Retail giant Walmart is following through on its commitment to source 100 percent renewable energy for its global operations. Earlier this month, the company signed a deal to buy 233 megawatts of utility-scale wind power from EDP Renewables. Large companies—including Walmart—have collectively procured nearly 4 gigawatts of utility-scale wind and solar power across the U.S. through August of this year, breaking the previous high mark by 750 MW, according to a recent report by the Wind-Solar Alliance. These companies want renewable energy to fuel their growth and are willing to make the long-term investment to get it.
“The declining cost of renewable power has led to an increase in clean energy procurement from companies like Walmart in recent years,” Miguel Prado, CEO of EDP Renewables North America, said in a statement.
Walmart's most recent deal includes three wind farms—all developed, owned and operated by EDP Renewables—in the states of Illinois and Indiana. It’s not yet clear how the electricity will be distributed and whether the power will go directly toward local Walmart stores or to other facilities.
“Walmart has a goal to be supplied by 100 percent renewable energy, and sourcing energy from wind farms developed by partners like EDP Renewables is a core component in the mix,” Mark Vanderhelm, vice president of energy for Walmart, said in a statement. “Wind energy is an important part of our energy portfolio.”
The company is also making investments on the solar energy front. Last week, it announced an agreement with the commercial energy provider SunPower, which will install solar systems at 19 Walmart stores and two distribution centers in Illinois. A mix of rooftop and ground-mount systems are expected to generate 23 MW of power, with start of construction targeted for the first half of 2019.
Walmart intends to supply its global operations with 50 percent renewable energy by 2025, on the path to 100 percent renewables. Other companies targeting 100 percent renewable power include Alphabet, GM, Microsoft, Procter & Gamble, and Johnson & Johnson, according to the Wind-Solar Alliance. Through the Renewable Energy Buyers Alliance, more than 100 U.S. corporate buyers pledged to purchase 60 GW of new U.S. renewable energy capacity by 2025—and they've procured just over 13 GW since 2013, according to the Alliance.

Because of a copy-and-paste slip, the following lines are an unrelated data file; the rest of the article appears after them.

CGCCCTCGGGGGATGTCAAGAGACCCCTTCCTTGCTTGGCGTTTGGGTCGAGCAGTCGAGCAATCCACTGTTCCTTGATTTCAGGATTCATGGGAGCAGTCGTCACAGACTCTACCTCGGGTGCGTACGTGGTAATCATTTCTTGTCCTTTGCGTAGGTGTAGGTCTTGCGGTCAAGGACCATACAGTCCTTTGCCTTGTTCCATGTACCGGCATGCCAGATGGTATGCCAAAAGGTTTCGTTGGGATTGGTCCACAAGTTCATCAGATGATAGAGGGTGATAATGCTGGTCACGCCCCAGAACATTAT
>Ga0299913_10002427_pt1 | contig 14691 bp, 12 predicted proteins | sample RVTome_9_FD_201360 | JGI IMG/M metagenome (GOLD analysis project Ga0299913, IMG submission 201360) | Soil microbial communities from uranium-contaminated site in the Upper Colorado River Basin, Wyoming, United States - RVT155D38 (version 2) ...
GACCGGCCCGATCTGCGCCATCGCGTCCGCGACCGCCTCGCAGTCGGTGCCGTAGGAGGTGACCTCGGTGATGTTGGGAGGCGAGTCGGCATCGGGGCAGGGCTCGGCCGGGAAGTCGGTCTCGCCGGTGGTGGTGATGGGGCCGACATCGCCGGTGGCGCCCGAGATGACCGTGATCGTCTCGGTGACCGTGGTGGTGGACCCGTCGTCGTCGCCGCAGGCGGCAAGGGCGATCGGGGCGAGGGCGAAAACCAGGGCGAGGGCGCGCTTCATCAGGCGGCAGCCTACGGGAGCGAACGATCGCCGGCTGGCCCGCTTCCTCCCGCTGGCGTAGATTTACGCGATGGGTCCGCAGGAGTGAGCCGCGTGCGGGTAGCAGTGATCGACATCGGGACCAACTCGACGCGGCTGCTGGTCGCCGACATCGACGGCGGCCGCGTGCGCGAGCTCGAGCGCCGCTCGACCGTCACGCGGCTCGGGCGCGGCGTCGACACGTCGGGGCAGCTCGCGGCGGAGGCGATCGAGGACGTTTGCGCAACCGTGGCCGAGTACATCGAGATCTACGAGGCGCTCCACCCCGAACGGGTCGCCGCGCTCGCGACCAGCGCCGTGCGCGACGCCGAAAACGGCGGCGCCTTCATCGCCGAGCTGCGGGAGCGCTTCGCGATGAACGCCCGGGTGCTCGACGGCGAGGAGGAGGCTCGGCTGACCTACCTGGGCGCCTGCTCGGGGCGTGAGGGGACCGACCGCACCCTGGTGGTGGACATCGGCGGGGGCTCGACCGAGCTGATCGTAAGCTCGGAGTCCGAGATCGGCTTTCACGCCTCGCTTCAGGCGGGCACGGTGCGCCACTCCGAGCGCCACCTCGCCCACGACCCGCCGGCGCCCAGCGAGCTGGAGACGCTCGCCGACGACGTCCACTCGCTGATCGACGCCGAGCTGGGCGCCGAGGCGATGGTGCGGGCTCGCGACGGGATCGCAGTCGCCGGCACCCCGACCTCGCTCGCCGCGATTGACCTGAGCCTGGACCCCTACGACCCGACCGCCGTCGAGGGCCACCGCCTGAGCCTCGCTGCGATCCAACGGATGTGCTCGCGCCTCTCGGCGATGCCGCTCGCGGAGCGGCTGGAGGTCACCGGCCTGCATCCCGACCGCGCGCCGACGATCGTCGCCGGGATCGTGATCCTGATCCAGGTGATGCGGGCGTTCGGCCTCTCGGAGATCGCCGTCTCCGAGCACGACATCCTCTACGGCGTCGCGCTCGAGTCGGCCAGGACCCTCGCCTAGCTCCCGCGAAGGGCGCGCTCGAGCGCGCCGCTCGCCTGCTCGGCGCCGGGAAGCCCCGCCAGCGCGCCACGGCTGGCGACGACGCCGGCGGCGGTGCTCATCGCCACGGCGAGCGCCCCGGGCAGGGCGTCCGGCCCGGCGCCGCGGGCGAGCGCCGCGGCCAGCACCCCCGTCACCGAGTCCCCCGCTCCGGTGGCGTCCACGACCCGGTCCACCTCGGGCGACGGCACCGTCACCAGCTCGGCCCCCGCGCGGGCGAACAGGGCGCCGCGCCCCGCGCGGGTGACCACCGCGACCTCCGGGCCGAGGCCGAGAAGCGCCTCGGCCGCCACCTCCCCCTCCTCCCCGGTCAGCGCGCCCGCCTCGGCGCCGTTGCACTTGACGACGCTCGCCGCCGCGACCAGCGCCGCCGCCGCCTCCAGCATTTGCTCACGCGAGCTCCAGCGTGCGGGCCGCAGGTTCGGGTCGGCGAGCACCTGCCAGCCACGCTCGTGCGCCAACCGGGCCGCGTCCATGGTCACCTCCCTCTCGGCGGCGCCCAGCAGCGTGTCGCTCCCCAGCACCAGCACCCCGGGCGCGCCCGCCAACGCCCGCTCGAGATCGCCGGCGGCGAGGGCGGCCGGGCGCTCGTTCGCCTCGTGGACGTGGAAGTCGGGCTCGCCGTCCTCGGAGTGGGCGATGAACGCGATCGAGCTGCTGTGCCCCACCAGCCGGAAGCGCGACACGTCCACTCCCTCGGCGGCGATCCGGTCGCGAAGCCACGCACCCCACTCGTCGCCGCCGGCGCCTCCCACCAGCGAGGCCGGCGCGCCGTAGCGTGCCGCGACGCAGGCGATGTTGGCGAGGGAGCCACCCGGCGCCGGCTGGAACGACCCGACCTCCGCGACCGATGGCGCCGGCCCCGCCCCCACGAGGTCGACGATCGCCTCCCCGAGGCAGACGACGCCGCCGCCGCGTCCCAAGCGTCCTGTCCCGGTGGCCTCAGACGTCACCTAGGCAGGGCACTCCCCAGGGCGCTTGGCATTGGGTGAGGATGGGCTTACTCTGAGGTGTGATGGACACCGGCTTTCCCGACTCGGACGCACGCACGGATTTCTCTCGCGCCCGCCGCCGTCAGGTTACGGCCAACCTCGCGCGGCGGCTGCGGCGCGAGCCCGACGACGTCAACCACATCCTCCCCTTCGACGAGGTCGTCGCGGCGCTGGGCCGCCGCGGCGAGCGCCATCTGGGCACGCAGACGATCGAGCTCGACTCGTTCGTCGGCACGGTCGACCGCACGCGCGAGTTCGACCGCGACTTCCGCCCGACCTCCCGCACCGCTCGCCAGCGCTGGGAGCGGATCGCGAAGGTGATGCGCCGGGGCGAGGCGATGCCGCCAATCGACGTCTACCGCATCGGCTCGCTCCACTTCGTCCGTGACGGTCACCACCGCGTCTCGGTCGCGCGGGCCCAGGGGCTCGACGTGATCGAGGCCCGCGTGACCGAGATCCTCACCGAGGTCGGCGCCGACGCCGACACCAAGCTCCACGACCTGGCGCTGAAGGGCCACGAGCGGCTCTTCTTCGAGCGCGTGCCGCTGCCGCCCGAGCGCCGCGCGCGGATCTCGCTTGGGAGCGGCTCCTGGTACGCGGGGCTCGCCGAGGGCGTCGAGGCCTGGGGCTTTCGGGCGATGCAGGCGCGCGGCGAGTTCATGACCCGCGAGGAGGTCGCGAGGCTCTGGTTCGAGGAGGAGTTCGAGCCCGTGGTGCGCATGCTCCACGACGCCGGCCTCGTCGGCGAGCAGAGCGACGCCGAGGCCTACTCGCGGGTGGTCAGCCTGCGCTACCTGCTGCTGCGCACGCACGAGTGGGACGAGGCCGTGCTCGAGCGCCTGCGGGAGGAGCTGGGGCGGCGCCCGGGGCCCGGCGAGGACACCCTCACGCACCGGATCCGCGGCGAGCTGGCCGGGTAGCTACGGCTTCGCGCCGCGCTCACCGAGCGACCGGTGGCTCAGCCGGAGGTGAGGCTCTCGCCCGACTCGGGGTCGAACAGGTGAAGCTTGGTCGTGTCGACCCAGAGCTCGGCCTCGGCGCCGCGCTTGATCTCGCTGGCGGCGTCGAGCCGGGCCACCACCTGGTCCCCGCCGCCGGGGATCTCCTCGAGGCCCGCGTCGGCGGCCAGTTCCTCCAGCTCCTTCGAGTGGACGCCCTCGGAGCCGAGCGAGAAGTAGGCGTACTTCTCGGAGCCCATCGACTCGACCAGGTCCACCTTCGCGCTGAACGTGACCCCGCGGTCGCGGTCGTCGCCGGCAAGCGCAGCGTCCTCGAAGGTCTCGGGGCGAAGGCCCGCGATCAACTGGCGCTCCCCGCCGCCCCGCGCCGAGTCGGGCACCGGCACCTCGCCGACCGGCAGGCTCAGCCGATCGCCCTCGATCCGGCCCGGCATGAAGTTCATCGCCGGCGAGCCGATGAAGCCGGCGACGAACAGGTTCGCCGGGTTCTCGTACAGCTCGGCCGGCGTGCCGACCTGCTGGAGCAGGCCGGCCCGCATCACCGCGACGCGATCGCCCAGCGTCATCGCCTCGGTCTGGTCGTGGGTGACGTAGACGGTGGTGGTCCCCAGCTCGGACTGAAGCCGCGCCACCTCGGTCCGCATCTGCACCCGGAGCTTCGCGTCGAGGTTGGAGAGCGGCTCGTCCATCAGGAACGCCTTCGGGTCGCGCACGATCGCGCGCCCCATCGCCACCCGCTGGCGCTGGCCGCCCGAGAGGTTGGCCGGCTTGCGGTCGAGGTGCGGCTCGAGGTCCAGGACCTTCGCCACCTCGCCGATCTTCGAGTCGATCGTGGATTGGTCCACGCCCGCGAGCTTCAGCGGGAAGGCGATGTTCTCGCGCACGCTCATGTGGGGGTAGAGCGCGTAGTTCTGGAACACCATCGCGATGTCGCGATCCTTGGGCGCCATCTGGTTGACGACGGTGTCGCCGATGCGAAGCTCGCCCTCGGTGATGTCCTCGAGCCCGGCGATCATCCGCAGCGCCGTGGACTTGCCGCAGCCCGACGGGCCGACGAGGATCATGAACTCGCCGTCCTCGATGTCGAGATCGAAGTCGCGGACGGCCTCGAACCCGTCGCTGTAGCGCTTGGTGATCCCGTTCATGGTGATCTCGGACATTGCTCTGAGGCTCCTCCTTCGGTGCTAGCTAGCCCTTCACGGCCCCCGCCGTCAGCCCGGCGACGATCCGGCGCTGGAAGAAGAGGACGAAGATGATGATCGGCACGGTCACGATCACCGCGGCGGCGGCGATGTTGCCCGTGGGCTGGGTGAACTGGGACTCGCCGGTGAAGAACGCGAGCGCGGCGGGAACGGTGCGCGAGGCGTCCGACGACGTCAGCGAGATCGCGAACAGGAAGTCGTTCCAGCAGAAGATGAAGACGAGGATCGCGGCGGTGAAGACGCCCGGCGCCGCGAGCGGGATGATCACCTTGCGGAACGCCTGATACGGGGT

Yet, as the Wind-Solar Alliance noted in its report, it can be difficult—and sometimes impossible—to get the renewable power from where it’s generated to the demand centers that need it most. Walmart tackled that challenge by joining Southwest Power Pool's Regional Transmission Organization, which directs the construction of high-voltage transmission projects. Other major renewable energy users might choose to collaborate with transmission planners in other ways, the report suggested, such as paying a “green tariff” to a local utility, or working with other companies to develop a needed transmission line. A third option is for companies to work together through trade and advocacy organizations to help planners shape the grid.
Engaging large buyers of renewable energy with transmission planners may increasingly become an efficient way to ensure that the wind power is there when companies need it—and it can help move clean power goals like Walmart's forward.
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Based in southwest Florida, Amy has written about sustainability and the Triple Bottom Line for over 20 years, specializing in sustainability reporting, policy papers and research reports for multinational clients in pharmaceuticals, consumer goods, ICT, tourism and other sectors. She also writes for Ethical Corporation and is a contributor to Creating a Culture of Integrity: Business Ethics for the 21st Century. Connect with Amy on LinkedIn.